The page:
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We watch them walk the streets in zombie-like precision. Their eyes may be listless and their bodies tired, but they muster the energy to wave at men who pass by on Bluefield Avenue. With a wall of windows, our third-floor conference room gives us the perfect view of the debauchery on the street — prostitutes plying their wares, and customers taking them up on their offers. Initially, we watch in surprise. But as the months pass it becomes routine. We recognize the regular workers, and take note when new women hit the street.
We take photos with our cellphones of the Johns picking them up. In years past, hookers were a somewhat uncommon occurrence in the coalfield counties. The few who worked the area were well known. Journalists knew their names; everyone knew their faces. Strangers now tread the concrete sidewalks. At one time, Mercer Street in Princeton was known as the place to go for a cheap, half-hour-or-less hookup.
In , this option is available just about everywhere in the county. We know that drugs are the scourge that fuels the problem. Women — or their boyfriends — need money for a fix. They can earn it on the streets. Undiscerning men will pay the price for a quick thrill. Hepatitis B and C, syphilis, gonorrhea, chlamydia — pick your poison. How great is this scourge?
We at the Daily Telegraph would like to know, but therein lies the problem. For many years the Telegraph had a great working relationship with the Mercer County Health Department. We worked with them hand-in-hand on stories ranging from STDs to rabies to influenza. If we needed information they provided it, allowing us to get quick, accurate reports to readers. The previous administrator of the health department retired, and new faces moved in. Now getting data on STDs is not so easy. At one time, Mercer was ranked among the top counties in the nation for its high rates of Hepatitis B and C.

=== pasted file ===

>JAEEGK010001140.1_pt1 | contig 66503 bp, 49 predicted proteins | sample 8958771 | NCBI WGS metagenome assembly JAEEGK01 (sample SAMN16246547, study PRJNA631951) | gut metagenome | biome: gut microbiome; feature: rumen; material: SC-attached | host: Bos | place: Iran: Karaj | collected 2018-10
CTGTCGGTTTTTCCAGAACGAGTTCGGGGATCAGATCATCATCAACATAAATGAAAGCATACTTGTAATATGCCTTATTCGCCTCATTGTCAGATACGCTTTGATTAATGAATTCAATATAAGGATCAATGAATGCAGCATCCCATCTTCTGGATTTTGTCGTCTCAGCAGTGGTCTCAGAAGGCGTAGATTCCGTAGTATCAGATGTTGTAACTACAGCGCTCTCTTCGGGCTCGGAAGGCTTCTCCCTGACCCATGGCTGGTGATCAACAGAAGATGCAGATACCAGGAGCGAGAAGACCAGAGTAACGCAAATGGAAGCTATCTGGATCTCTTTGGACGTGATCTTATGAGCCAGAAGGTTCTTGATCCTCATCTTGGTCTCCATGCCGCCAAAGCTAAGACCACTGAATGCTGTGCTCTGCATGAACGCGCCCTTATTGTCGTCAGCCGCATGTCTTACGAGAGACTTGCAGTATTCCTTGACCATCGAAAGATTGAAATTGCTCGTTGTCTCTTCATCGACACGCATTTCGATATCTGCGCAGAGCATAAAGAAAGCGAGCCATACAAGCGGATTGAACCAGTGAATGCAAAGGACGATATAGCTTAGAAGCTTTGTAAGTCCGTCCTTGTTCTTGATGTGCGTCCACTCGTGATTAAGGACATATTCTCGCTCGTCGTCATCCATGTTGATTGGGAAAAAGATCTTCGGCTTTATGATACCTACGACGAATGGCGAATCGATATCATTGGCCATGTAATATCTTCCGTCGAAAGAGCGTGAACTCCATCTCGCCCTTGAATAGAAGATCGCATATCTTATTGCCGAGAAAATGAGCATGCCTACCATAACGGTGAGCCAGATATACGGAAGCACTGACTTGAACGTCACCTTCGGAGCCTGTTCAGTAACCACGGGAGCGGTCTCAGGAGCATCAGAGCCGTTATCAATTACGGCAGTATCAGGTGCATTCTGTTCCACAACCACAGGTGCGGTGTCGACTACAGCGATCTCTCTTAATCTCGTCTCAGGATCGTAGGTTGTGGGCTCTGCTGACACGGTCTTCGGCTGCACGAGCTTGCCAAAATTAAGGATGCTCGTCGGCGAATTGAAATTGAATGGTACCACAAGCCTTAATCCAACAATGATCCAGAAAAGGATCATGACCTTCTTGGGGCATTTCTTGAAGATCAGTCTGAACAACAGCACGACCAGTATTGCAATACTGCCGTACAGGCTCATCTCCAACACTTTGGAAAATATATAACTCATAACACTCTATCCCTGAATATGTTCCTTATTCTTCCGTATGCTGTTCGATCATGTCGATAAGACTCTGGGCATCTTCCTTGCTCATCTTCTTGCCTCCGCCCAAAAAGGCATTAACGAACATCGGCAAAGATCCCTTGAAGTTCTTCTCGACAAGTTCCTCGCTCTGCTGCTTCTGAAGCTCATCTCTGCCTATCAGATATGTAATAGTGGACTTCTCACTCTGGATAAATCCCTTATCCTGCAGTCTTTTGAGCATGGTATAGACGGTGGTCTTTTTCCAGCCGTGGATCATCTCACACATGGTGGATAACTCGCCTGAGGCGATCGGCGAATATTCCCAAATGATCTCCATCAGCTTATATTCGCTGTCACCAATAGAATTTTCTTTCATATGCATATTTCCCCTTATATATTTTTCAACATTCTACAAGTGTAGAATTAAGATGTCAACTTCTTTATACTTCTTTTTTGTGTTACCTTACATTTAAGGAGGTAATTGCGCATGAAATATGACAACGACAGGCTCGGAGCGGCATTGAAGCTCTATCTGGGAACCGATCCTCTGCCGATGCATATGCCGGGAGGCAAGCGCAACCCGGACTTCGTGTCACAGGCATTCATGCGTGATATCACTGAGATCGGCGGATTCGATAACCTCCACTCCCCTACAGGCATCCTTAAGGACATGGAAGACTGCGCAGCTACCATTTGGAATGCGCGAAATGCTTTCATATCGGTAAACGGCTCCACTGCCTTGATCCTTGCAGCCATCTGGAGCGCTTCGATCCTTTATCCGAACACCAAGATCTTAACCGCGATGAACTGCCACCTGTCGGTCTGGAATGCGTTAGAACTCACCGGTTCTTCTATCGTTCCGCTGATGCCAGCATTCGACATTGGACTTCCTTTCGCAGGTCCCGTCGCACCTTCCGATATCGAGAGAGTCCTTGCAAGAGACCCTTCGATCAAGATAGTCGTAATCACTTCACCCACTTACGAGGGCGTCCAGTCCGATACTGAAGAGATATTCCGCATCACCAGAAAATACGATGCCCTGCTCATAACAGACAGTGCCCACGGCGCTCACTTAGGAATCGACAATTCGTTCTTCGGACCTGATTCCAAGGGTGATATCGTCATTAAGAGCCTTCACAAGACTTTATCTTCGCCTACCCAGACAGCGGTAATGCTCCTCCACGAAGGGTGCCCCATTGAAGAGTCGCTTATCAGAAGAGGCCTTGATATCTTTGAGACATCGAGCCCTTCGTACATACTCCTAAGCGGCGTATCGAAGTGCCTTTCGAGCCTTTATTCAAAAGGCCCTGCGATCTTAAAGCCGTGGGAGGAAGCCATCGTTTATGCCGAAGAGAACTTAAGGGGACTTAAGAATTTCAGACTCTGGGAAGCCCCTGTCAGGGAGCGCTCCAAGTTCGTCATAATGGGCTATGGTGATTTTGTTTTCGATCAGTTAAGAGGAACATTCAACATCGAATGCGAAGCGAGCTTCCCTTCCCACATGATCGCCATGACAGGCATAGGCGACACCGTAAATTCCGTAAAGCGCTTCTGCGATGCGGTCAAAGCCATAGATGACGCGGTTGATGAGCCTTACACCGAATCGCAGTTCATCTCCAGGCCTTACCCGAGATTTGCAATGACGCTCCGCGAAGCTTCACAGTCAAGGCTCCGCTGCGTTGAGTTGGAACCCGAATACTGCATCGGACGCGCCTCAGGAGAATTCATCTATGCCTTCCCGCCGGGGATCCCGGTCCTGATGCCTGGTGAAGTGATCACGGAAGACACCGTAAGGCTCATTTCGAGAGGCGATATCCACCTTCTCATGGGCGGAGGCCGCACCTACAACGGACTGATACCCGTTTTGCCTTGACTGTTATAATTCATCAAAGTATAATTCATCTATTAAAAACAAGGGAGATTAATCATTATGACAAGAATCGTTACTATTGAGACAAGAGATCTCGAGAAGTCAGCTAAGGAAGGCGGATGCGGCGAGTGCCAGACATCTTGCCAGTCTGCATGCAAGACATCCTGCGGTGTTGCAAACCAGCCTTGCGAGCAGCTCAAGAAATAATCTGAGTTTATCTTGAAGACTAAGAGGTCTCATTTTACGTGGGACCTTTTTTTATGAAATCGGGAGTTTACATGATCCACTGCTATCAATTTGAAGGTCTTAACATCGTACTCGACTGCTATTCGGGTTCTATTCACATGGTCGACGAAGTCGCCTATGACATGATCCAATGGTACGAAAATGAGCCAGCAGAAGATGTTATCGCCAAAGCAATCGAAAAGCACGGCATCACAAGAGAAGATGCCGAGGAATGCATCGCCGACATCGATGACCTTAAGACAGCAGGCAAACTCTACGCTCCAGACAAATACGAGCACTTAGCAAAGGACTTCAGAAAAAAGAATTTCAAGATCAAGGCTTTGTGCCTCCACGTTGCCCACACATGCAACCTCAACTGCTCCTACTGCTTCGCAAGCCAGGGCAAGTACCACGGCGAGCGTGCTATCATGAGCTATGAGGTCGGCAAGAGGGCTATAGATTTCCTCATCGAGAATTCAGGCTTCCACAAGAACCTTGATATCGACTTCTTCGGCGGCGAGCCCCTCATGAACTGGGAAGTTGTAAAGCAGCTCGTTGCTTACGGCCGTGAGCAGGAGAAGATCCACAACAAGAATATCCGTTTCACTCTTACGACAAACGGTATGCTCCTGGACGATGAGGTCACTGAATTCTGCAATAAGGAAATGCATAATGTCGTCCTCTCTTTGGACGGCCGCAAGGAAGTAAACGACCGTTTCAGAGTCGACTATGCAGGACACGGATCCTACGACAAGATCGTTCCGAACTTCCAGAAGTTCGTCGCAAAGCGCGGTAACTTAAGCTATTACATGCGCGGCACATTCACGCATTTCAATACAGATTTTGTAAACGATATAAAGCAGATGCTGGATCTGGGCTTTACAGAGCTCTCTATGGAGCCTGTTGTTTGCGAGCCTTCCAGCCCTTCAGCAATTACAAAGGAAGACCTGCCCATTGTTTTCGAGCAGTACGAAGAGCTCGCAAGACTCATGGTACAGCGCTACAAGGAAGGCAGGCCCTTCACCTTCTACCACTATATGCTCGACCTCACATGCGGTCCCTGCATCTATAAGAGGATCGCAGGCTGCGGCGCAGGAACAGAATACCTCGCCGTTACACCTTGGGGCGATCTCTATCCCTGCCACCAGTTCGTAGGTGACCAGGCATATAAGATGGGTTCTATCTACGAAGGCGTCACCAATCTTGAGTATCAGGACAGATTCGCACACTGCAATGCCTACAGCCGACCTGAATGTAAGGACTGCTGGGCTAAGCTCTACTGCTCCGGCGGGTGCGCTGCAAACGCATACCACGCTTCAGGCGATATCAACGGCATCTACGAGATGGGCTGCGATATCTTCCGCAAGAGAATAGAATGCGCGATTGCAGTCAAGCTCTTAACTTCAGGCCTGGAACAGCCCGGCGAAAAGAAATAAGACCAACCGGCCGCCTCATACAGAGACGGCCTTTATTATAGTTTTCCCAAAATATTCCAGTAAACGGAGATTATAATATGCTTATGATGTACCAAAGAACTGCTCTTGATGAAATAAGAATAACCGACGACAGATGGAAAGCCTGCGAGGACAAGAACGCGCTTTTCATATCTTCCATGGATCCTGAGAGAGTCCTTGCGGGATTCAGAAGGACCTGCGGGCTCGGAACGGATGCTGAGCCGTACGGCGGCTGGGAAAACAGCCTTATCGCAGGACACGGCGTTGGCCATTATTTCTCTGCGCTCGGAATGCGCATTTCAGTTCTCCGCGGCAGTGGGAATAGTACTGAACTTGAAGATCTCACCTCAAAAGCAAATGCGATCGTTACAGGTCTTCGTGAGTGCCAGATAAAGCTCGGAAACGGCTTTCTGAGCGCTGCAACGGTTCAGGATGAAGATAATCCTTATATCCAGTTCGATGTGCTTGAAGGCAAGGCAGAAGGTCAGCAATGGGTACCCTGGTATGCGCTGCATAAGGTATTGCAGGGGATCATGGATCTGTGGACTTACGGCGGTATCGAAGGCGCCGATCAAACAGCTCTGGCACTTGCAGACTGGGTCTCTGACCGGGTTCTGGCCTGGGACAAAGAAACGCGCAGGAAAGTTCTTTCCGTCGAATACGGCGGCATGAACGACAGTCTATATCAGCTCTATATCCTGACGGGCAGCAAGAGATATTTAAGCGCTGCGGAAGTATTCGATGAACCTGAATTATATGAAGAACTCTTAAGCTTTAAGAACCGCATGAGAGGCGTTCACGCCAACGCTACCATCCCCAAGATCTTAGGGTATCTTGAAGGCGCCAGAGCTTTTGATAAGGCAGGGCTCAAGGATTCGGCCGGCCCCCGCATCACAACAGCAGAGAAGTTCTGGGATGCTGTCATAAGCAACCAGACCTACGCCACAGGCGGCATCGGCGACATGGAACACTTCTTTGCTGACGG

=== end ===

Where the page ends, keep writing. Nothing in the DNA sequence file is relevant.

How does it rank now? Also, in recent years, Mercer saw an increasing number of syphilis and gonorrhea cases. Is this spike continuing? Both are good questions. Ones we would like to have answered. But that has proven problematic of late. For the past several weeks, I have had a Daily Telegraph reporter call and stop by the health department on various occasions in an effort to report on these numbers.